If you’ve got a job that you love, it’s likely that you don’t want to leave it. But what if you want to move? How do you choose between the move and the job that you love?
For Bailee Bradley, she decided not to choose at all.
When Bailee and her husband decided to move to Bailee’s home town of Biloxi, she managed to negotiate her job to transition to being completely remote.
I caught up with Bailee to learn about her job and how she made that successful (and perfect!) proposal.
A family business
Bailee works for a small, family-owned company called Pel Hughes in New Orleans, Louisiana. A print and direct mail company, Pel Hughes actually owns 5 other businesses in the New Orleans area, including Toulouse Gourmet Catering and Floor de Lis Flooring.
As the original founders of the company start to make their way into retirement, their sons are taking over the responsibilities. This includes a proactive attempt to become a more modern company, both in their business models and their employee culture. (In fact, Bailee believes that having people in charge who were understanding of her request helped make her move and transition that much easier.)
Bailee’s official title is Marketing Director, but her role often includes project management for the various accounts of the five companies, as well. During her six years with Pel Hughes, she feels as though she’s become an integral part of the family business.
“They treat people really well,” she told me. “A lot of their people have been there 20+ years.”
Making the move
And that’s why Bailee felt confident enough to approach her bosses with the idea of working remotely about two years ago. She explained that she didn’t want to leave Pel Hughes, but that she was very serious about moving to Biloxi, about an hour and a half away from New Orleans.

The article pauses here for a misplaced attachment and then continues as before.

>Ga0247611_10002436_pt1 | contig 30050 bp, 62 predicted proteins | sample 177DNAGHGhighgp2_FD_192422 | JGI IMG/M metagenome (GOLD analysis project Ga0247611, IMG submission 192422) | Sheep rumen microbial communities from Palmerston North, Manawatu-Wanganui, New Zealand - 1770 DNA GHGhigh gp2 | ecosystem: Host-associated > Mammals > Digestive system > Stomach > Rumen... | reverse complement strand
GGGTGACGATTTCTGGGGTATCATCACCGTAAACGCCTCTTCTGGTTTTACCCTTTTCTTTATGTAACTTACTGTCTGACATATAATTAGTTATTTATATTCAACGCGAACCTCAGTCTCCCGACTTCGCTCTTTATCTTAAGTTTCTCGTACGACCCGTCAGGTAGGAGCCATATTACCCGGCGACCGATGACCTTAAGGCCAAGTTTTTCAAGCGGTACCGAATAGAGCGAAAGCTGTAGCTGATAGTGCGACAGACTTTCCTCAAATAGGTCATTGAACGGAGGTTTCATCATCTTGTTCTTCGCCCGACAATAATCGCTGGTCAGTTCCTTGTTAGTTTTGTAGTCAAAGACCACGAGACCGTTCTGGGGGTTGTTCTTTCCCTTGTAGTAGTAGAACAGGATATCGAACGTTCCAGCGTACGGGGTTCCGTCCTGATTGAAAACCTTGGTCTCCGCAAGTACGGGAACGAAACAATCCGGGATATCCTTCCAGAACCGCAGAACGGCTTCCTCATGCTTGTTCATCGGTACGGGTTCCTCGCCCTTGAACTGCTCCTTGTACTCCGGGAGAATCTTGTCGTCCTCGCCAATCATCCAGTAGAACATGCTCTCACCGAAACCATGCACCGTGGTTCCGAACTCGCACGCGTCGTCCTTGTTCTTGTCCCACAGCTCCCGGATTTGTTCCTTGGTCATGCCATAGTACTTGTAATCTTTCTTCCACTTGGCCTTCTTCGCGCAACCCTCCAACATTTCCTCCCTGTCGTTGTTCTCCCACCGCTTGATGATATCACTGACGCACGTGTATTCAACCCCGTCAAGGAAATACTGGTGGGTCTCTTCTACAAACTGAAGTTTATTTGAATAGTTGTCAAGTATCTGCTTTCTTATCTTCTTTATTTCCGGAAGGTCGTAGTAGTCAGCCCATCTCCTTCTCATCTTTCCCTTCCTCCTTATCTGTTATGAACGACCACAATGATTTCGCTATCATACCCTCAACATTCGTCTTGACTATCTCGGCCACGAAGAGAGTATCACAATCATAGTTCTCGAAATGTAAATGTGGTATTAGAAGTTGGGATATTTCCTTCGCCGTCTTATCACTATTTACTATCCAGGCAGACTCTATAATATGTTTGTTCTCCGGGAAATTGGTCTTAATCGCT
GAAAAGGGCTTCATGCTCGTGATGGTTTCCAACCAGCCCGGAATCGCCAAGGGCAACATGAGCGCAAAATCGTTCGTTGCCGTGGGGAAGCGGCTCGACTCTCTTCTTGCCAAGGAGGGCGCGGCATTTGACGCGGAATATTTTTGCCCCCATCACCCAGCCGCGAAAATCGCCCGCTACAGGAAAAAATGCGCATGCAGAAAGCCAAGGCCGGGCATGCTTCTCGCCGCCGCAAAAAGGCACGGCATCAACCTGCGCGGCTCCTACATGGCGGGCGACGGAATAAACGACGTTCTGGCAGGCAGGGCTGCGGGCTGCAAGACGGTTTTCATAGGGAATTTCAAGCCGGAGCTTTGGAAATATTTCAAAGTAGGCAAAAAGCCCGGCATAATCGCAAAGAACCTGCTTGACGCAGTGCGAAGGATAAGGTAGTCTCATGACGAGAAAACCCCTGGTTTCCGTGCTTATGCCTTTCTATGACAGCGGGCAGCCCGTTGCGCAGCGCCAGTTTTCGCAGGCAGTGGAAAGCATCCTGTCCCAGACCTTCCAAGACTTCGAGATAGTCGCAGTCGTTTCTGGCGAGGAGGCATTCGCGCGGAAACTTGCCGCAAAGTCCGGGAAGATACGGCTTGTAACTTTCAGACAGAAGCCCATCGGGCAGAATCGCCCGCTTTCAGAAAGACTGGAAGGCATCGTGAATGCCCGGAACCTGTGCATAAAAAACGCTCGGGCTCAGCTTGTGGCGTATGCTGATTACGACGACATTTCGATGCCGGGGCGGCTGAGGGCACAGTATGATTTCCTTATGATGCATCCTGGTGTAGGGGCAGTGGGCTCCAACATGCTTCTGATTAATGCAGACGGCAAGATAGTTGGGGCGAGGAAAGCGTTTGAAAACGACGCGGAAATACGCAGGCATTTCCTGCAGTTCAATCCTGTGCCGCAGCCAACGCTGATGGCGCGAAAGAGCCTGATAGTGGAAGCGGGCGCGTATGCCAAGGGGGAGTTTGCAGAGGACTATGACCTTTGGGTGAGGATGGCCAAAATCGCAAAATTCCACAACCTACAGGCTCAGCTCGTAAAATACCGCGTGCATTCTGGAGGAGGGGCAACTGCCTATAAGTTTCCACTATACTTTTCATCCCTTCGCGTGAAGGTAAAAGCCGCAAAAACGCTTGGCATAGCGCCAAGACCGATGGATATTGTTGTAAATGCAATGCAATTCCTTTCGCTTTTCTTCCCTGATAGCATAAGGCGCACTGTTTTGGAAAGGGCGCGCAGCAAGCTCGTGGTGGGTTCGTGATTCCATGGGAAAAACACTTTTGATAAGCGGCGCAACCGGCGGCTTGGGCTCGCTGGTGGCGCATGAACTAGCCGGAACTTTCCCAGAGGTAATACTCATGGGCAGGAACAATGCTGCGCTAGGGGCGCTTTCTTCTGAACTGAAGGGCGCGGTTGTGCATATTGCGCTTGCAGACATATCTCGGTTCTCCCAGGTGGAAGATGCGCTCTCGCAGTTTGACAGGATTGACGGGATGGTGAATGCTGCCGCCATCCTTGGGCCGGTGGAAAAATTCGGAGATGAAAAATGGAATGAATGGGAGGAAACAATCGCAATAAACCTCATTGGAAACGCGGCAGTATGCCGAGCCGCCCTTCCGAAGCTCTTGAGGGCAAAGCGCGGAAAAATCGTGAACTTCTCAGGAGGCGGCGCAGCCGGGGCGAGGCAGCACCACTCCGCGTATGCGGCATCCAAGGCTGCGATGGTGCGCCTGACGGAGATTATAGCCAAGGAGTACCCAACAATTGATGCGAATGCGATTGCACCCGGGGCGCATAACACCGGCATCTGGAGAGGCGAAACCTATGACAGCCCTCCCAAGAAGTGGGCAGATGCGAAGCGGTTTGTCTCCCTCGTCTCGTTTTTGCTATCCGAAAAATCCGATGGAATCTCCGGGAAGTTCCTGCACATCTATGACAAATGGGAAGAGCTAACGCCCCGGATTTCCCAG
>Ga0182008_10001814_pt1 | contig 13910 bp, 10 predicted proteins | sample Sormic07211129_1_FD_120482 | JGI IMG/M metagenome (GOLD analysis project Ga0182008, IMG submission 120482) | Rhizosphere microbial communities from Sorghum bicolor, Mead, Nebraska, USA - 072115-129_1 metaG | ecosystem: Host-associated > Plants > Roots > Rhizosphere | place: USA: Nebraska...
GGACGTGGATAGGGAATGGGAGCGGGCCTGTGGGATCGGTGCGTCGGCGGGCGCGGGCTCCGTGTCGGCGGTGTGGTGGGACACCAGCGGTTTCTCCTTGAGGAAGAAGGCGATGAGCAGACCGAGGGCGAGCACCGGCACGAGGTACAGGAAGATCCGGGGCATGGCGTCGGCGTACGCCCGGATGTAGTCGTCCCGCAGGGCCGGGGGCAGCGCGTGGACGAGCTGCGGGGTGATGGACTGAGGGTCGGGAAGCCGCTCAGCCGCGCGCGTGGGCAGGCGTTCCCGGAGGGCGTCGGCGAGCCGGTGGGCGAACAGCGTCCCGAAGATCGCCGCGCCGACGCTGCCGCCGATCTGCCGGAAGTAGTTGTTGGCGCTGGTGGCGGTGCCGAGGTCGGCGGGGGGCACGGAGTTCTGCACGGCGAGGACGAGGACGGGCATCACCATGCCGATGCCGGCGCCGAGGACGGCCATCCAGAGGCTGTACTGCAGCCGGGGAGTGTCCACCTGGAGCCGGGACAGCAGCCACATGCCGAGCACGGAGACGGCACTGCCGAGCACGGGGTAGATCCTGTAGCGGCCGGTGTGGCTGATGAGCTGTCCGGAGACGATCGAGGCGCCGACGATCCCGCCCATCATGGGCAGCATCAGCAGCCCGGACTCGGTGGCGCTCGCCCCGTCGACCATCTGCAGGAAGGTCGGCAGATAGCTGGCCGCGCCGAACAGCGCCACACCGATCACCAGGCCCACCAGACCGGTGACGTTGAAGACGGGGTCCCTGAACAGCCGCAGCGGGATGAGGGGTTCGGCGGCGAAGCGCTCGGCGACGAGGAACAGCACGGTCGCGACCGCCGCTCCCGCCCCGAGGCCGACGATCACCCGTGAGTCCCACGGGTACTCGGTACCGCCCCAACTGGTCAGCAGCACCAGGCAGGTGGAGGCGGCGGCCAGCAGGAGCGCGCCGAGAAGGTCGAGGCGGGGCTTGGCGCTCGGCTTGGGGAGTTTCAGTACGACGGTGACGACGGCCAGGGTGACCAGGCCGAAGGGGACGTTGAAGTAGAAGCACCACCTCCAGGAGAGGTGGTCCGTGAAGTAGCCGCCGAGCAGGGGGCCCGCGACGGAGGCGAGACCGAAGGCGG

She told them, “I could see myself staying with Pel Hughes for a long time. I love this company, I love this family, but I also want to be closer to my real family in Biloxi.”
So she explained to the team all her responsibilities each day. When she did, it became clear that there were only a few things that she was actually needed in the office for, and she and the team realized that those issues shouldn’t have been her responsibility anyway. With those tasks reassigned, Bailee’s bosses gave her the OK to make the switch to remote working.
To a certain extent, Bailee told me, what helped her sell the idea was the fact that she had made herself more or less irreplaceable and a valuable team player by stepping up whenever she saw a need.
“I’ve never been the type of person to say, ‘oh, that’s not my job,” she explained. “Even if they were like, ‘Hey, we really need someone to water the plants today,’ I would do it.”
But more than anything else, Bailee considers herself very lucky to have managed her remote situation. Since moving back to Biloxi, she and her husband have had their first child. Plus, working remotely has allowed Bailee to also work a few hours per week doing graphic design and project management for her sister-in-law’s ad agency.
Bailee loves the benefits of being able to balance home life and work on her own schedule, especially with her daughter. Occasionally, she told me, if she spends too much time working from home, Bailee finds herself in need of more social interaction (or she’ll end up chatting with grocery store clerks for way too long). But those days she just goes to her sister-in-law’s office for some movement and human interaction.
Remote Hustle-style recommendations
I asked Bailee what tips she would offer someone looking to start working remotely.
Here’s what she said:
Bailee recommended Teamwork for more productive workflow and organization. “I make myself checklists with due dates,” she explained, particularly if she’s working on a long-term goal.
2. Watch your snack intake
“The snacking was out of control when I first started,” Bailee joked with me. Now she doesn’t keep snacks in the house at all, so if she really wants something, she has to actually go to the store and get it – which she knows that she won’t do.
3. Set timers
Bailee sometimes finds herself plugging along at a task without taking a break – or even standing up – for hours at a time. That’s why she started setting timers for herself and forcing herself to take a break, even if she’s in the middle of something. This is especially helpful, she told me, since most workers are only truly productive for about 3 hours per day. So if you can maximize those hours by timing yourself and giving yourself breaks, your productivity will increase, too!